What's hot, what's not in the American home

The American home is continuing to get bigger, while several studies show that owner preferences are shifting on what’s in and what’s out within that space.

For the fifth year in a row, new houses were heftier last year, growing to an average of 2,679 square feet, reports the National Assn. of Home Builders. Gaining popularity in home design across the country, the builder group says, are walk-in closets in master bedrooms, dedicated laundry rooms and open-concept great rooms. Laminate is out, as are outdoor kitchens and outdoor fireplaces.

In bathrooms, wall-hung floating vanities are “in” as are under-mount sinks, according to research from the National Kitchen & Bath Assn. Jetted tubs are falling out of favor. Instead, a soak in a free-standing tub is in vogue. But jets are desired in showers, which are becoming more luxurious.

In the kitchen, paneled appliances that blend into the cabinetry are gaining favor, said John Petrie, the kitchen and bath association president. And appliances are being moved around the kitchen. Two ovens, Petrie said, could be in different locations rather than above one another.

“The kitchen work triangle, from the days when there was only one cook, is being replaced,” said Maria Stapperfenne, president-elect of the trade group. “In creating multiple zones we can have more people work in the same space.”

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The do-it-yourself market is being fueled by Millennials, research from Better Homes and Gardens shows, with 18-to34-year-olds more likely to buy fixer houses. They make up 45% of DIYers and are likely to mix materials and colors in their decors.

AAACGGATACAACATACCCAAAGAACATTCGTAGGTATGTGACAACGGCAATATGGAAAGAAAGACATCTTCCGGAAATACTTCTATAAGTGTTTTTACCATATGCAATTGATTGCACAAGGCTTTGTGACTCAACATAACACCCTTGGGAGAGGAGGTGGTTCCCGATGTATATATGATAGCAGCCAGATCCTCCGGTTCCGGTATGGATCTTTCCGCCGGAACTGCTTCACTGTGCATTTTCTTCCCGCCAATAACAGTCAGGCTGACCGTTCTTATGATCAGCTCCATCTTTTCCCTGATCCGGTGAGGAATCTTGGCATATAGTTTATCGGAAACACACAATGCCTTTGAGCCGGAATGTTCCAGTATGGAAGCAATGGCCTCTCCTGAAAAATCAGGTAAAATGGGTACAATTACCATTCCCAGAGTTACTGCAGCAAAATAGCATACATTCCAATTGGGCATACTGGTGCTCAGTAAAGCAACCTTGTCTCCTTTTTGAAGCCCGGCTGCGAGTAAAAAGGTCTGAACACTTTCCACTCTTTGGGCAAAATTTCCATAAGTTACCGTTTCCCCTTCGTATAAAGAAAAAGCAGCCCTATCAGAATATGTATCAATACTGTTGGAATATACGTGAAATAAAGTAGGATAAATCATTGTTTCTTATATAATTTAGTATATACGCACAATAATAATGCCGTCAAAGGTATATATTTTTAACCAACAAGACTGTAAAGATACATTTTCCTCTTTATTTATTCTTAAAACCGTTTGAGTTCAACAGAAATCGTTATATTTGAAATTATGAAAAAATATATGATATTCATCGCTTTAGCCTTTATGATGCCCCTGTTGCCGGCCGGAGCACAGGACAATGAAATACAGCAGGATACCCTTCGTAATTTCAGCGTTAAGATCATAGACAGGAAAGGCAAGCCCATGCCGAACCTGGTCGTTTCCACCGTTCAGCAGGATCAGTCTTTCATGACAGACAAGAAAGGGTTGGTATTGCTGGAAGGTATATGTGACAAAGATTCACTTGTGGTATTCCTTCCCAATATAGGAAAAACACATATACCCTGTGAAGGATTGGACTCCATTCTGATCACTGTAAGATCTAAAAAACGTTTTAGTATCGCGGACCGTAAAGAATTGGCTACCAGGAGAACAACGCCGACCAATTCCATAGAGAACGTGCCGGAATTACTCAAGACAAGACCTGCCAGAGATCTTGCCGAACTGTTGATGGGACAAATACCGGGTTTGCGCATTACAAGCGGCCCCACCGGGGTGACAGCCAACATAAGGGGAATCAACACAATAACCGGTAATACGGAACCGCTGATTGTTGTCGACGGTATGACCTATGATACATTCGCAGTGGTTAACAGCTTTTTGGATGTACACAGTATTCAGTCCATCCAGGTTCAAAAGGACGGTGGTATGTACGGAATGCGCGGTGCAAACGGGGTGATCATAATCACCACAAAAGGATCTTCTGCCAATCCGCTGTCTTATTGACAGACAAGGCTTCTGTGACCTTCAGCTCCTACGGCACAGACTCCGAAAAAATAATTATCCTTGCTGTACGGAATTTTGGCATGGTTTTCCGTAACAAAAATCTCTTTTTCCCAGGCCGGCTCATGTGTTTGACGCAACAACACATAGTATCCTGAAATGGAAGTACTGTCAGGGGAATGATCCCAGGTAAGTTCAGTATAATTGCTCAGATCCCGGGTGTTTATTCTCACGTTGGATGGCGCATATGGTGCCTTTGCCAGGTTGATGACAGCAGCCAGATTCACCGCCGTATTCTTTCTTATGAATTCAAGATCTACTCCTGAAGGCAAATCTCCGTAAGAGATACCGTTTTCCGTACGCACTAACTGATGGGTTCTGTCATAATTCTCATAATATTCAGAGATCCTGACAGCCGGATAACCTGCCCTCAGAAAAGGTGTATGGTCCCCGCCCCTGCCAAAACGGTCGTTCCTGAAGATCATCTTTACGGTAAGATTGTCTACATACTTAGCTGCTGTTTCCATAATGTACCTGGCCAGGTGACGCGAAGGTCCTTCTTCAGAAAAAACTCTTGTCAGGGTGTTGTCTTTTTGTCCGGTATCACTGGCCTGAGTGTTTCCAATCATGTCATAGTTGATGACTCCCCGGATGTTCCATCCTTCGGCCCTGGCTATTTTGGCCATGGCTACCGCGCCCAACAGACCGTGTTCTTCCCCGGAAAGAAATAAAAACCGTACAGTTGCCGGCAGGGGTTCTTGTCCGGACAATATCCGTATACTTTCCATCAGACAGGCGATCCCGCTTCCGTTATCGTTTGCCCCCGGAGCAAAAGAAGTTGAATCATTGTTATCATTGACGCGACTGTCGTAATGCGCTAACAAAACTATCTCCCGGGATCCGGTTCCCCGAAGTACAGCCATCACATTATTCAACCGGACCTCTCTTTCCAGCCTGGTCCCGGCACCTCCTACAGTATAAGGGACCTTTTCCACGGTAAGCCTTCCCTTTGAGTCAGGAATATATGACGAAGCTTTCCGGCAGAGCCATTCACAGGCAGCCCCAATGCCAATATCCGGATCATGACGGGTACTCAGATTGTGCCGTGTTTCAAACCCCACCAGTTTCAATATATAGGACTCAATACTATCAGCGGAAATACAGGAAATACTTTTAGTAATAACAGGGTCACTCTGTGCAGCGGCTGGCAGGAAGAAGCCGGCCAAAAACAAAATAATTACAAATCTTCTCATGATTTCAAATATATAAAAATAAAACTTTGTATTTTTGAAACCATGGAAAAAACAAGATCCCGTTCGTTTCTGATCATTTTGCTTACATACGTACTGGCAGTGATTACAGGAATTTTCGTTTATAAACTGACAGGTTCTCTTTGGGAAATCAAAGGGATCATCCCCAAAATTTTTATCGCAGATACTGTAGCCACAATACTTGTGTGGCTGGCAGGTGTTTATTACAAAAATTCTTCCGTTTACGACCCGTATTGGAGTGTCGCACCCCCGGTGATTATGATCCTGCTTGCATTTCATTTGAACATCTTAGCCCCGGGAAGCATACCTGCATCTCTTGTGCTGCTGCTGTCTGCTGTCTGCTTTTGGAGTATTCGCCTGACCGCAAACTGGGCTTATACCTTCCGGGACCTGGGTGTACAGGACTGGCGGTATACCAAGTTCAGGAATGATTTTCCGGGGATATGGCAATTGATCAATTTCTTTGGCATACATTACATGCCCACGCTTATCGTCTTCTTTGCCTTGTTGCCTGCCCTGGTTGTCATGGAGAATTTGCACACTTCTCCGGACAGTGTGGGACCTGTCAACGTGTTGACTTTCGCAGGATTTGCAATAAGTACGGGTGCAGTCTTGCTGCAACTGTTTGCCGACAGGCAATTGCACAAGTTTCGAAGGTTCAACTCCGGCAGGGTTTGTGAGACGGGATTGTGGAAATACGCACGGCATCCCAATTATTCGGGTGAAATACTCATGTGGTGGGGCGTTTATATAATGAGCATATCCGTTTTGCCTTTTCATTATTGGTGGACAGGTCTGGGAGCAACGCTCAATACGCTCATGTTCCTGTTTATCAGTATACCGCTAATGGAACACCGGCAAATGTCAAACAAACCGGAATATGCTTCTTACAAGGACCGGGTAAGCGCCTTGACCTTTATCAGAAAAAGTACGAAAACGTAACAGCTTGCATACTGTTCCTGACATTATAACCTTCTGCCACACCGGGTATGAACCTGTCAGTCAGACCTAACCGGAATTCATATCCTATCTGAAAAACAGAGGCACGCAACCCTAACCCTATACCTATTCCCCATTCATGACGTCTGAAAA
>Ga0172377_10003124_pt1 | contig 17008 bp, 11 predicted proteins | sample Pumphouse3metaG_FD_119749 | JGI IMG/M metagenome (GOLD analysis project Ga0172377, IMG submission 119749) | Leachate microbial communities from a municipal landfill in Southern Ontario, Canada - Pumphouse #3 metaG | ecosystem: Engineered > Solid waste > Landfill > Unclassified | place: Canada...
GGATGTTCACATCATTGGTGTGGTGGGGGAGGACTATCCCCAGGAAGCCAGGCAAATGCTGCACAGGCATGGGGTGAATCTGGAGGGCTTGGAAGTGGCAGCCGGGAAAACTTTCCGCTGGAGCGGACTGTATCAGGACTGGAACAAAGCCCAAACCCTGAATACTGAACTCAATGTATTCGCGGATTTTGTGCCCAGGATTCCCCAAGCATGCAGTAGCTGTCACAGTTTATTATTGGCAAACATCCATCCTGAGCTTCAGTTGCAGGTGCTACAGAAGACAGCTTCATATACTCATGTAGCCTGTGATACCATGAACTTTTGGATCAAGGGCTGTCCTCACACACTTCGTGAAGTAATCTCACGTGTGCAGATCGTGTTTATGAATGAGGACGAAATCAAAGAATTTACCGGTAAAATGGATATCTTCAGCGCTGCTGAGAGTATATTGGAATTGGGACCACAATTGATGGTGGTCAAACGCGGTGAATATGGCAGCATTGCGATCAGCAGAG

The age group values casual entertaining, said Jill Waage, an editorial director at Better Homes. So the amount of space dedicated to socializing — and its personalization — is important.

“This generation loves to have their own style,” Waage said. “It’s a big deal for them to feel good about their space.”

The most remodeling dollars are being used in bathrooms, followed by kitchens, according to the 2013 Houzz & Home report. “But it’s not with resale in mind,” said Liza Hausman, a vice president for the website. “Some 80% are making home improvements to please themselves.”

Four out of 10 bathroom remodelers are leaving the tub out of the master. Rain showers are more popular among younger homeowners, while hand showers resonated more with owners 45 and older, who are also more likely to want two sinks.

Of those embarking on kitchen projects, 77% want to open the kitchen to other rooms, while 61% want to add an island.

Other Houzz findings: Pendant lighting is in, as are natural stone and quartz counters; tile, including glass tile, is the most popular material for backsplashes; flex space and multipurpose rooms, Hausman said, “are huge.”

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